A new pop-up kitchen, which has opened in Shoreditch, is aiming to raise funds for a children’s hospital in Syria. It is being run by Syrian refugee Imad Alarnab together with charity Help Refugees. Imad’s Choose Love Kitchen wants to invite customers to “experience the true taste of Syria.”
The pop-up kitchen is situated on east London’s famous flower market on Columbia Road, and is serving a traditional three-course Syrian meal, cooked by, what Help Refugees say is “one of the most famous chefs from Damascus.”
All the profits raised will be used to fund Hope Hospital, a children’s hospital that has saved thousands of lives in Syria’s Aleppo region.
In early 2016, Hope Hospital became the first ever crowdfunded hospital, providing incubators for new born babies, treatments for pregnant and post-natal women and lifesaving surgical operations to those injured in the conflict. It remains the only paediatric hospital in the Aleppo region, serving a community of over 250,000 people. However, the charity warns, in a month, if funds aren’t raised, the hospital will be forced to close.
Following the successful Choose Love Store pop-up in Soho, Help Refugees has teamed up with Alarnab in a bid to help save Hope Hospital.
Alarnab was a successful restaurateur in Damascus with two restaurants. However, during the war, his restaurants were destroyed, and the chef was forced to flee the country.
Alarnab, who has run a series of pop-up restaurants since his arrival in the UK, says he wants to raise money for “the people who really need it.” He added: “For years I have had this dream. From the day I left Syria until today, I wanted to use my cooking to bring people together to experience the true taste of Syria. This restaurant is about giving something back; to the people of Britain who have welcomed me; and to the people of Syria who really need our help right now.”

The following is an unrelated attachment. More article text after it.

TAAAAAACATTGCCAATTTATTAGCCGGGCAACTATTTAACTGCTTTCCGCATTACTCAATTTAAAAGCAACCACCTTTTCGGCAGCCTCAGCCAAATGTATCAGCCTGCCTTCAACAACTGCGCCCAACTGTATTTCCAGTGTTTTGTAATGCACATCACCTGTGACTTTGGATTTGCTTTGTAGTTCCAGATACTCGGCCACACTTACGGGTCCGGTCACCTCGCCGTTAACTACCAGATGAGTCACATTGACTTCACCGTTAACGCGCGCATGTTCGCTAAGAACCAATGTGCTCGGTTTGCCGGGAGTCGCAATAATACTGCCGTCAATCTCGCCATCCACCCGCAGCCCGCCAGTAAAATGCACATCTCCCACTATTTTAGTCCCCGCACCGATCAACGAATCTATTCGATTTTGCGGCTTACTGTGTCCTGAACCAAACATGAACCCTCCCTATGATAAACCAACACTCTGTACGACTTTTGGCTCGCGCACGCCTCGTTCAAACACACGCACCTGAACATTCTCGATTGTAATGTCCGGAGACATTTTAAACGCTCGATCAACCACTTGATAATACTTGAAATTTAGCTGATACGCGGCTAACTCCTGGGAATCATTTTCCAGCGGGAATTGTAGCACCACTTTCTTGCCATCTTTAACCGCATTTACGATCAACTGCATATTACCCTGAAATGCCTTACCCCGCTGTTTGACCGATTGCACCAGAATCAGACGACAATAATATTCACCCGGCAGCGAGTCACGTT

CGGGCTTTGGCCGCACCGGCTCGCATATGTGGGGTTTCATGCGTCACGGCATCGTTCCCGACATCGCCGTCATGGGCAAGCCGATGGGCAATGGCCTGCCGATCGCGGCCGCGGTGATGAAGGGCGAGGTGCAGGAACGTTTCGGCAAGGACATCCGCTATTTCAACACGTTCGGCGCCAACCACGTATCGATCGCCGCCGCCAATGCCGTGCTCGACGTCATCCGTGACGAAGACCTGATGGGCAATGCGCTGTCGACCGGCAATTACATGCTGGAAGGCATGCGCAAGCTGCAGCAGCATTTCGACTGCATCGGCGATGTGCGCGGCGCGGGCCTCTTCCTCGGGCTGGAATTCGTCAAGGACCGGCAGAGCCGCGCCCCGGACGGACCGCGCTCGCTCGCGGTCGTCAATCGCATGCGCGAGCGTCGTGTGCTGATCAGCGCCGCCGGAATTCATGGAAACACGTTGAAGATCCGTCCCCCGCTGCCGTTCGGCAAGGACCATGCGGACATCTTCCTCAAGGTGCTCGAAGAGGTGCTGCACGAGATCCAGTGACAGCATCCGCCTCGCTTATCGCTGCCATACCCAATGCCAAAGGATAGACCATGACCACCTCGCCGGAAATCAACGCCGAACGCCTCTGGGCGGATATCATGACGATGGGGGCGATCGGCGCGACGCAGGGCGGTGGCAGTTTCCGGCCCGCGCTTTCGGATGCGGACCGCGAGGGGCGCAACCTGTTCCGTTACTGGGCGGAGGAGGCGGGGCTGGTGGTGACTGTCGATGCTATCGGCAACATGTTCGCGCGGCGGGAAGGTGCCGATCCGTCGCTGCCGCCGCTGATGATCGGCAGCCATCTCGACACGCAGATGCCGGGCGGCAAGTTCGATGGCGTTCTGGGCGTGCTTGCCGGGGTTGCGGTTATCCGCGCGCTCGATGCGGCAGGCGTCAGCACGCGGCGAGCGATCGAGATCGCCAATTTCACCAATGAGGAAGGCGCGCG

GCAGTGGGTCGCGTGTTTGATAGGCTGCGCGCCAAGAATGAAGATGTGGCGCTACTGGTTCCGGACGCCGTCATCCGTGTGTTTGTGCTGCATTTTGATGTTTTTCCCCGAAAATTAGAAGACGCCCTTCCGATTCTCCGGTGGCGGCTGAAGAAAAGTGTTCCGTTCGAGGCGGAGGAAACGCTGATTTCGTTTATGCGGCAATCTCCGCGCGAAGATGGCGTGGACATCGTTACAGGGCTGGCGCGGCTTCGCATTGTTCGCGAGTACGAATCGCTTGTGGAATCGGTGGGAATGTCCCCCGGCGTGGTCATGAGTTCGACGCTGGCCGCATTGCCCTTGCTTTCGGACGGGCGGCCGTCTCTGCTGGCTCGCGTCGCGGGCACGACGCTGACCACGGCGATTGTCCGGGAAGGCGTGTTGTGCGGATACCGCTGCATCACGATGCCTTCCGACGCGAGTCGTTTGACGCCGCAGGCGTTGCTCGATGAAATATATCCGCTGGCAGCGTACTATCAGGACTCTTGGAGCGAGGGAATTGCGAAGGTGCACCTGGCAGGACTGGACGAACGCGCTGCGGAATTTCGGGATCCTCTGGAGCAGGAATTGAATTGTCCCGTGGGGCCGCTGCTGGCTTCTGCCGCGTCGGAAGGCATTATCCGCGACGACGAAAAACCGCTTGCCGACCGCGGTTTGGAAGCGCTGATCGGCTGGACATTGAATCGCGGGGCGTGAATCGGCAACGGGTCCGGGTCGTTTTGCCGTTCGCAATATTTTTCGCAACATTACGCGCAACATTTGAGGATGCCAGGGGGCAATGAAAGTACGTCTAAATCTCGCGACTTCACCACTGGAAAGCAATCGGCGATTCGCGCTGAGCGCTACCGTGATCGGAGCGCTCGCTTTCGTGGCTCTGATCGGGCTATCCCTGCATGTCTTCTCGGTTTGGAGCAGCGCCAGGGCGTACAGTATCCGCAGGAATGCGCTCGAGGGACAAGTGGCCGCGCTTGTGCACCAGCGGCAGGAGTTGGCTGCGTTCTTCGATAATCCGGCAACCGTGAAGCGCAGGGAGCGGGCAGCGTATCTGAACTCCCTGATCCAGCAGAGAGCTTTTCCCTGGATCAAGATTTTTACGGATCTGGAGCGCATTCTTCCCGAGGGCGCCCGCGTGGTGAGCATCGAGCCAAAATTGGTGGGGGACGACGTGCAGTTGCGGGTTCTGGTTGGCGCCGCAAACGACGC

Josie Naughton, CEO of Help Refugees said: “The recent bombing campaigns in Syria have been absolutely atrocious and we knew we had to do something to help. Working with Imad, we wanted to create something positive amid the chaos. A place where the British public can see refugees contributing to the culture of Britain, and at the same time give people a simple, practical way to help those most in need.”
The restaurant will be fully staffed by Help Refugees volunteers.
To visit, customers can buy a ticket online for £40; there will be two sittings for 20 people per night (and two per day on Sundays). Tables are turned after an hour and a half. The pop-up also operates a BYO policy and asks for a £5 corkage donation that will go directly to Hope Hospital. Diners have also been told they “can also expect surprise celebrity staff, events and special promotions.”
The restaurant will run from 28 March until the end of April, but, the organisers say, if fully-booked “Imad and Help Refugees plan to extend their stay for at least another month.”